Thursday, December 30, 2010

Ginger Beer

I am never drinking commercial ginger ale or ginger beer again.  Not only is homemade ginger beer easy to make, it's incredibly inexpensive and delightfully fresh tasting.  When I decided this tasty project was definitely for me, I started by reading a bunch of recipes online to get an idea of what proportions to use and how long to ferment.  My first batch didn't have nearly enough ginger and didn't ferment how I'd hoped, but the second batch was perfect.  It's wonderful by itself or mixed with your liquor of choice.

Total Time: 3 days
Active Time: 20 minutes
Makes a little over 1.5 L

Ingredients:
4 1/2 oz freshly grated ginger (see note below)
1 C sugar
1/4 tsp baker's yeast
juice from 1 lemon
zest from 1 orange
cold, filtered water

Special Equipment:
an empty, clean, 2-liter plastic soda bottle with screw-top
funnel
cheesecloth
2 empty, clean, 750-mL glass bottles with stoppers or corks


Note: So you don't have to peel and grate all that ginger, cut it into large chunks and put it in the food processor until it's pretty much pulverized. You don't have to worry about the peel because you're going to strain it later.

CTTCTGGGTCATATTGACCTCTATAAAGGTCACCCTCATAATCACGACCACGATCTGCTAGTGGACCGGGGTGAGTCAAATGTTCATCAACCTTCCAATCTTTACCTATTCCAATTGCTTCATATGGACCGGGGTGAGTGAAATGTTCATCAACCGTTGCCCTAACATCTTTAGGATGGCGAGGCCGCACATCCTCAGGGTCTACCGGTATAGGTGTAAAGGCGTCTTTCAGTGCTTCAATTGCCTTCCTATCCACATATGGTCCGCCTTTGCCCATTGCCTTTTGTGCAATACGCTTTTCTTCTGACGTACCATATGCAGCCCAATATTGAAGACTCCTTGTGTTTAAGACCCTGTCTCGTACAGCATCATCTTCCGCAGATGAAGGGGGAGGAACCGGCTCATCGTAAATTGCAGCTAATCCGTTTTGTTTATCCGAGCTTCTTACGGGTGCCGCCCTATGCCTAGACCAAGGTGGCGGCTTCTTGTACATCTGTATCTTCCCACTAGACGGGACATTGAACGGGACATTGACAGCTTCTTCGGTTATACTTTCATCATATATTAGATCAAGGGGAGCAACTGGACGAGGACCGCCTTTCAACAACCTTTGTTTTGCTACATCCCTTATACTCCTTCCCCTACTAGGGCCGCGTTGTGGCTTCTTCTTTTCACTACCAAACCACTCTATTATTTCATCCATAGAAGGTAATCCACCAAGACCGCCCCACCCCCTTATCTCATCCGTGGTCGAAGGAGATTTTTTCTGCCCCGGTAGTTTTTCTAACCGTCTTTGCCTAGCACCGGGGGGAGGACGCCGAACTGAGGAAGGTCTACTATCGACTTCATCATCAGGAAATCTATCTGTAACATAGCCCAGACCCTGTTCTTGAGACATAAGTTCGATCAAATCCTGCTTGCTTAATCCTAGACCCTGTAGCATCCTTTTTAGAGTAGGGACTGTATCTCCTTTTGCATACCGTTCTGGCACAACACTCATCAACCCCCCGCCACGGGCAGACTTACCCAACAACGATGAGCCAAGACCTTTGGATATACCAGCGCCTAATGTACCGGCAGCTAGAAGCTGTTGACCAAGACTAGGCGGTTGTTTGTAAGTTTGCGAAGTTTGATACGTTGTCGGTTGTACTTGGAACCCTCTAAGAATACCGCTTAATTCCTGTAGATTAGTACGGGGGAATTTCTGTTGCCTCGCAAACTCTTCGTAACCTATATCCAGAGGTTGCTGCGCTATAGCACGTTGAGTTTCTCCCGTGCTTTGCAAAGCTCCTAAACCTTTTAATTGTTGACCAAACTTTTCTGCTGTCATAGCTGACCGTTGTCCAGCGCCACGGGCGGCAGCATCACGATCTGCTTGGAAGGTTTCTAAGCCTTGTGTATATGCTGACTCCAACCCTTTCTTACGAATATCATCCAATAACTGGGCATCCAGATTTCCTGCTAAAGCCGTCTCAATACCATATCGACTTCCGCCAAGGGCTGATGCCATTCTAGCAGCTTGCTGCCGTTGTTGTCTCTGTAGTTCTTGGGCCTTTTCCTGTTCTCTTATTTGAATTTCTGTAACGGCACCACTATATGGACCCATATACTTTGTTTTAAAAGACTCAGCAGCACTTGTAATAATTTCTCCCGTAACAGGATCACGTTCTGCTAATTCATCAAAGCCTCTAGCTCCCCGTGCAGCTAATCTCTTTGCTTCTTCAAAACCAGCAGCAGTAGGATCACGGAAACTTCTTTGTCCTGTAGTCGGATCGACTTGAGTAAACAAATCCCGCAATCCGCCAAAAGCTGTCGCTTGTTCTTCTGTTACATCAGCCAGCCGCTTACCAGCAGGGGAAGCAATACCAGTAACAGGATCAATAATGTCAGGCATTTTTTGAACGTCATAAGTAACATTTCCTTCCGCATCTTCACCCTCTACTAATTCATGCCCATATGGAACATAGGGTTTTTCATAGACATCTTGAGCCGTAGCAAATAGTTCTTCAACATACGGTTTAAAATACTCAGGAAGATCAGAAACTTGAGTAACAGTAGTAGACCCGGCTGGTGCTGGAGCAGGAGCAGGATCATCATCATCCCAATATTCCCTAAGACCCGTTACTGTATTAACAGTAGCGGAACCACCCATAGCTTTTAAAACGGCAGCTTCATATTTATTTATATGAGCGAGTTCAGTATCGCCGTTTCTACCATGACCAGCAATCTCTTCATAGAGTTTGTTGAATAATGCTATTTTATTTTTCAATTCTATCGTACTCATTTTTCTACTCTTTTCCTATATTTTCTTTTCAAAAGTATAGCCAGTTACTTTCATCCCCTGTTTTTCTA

Procedure:
Place the funnel in the soda bottle.  Funnel the yeast, sugar, lemon juice, and orange zest into the bottle.  Place the grated ginger in a small bowl and enough filtered water to make a paste.  Add the ginger paste to the soda bottle.  Fill the bottle halfway with more filtered water, close the cap, and shake to combine.  Fill up the bottle with more filtered water so that you leave about an inch of room at the top of the bottle. Close the cap again and shake.


Now for the fun part: place the bottle someplace that's dark and not too cold or warm (about 64F) and leave it alone for 2 days. We put it in a large cooler and covered it with the cooler's lid. There's a small chance the bottle could explode a bit due to the pressure building up during the fermentation process. Thankfully, you're using a bottle that's already been subjected to pressure from carbonation and you're left a small amount of air in the bottle so the chance of some spilled ginger beer is small.

After 2 days, put the bottle in the fridge to stop the fermentation. Leave it in there for a day.

When you're ready to drink, set the bottle of ginger beer down in the kitchen sink (there might be spillage). The bottle should feel rock hard. Very, very slowly open the bottle. We loosened the cap the teensiest bit over time, letting the bubbles calm down before each twist of the cap. Be patient or you'll end up with lots of sticky ginger beer in the sink and not so much left in the bottle.


When you've finally unscrewed the cap, place some cheesecloth in the funnel and place the funnel in one of the 750-mL glass bottle. Pour the ginger beer through the strainer, leaving a bit of room at the top of each bottle. You'll have some leftover ginger beer that won't fit into the glass bottles, so strain that into a glass and drink it. Store the strained ginger beer in the fridge for up to 2 weeks (if it lasts that long).

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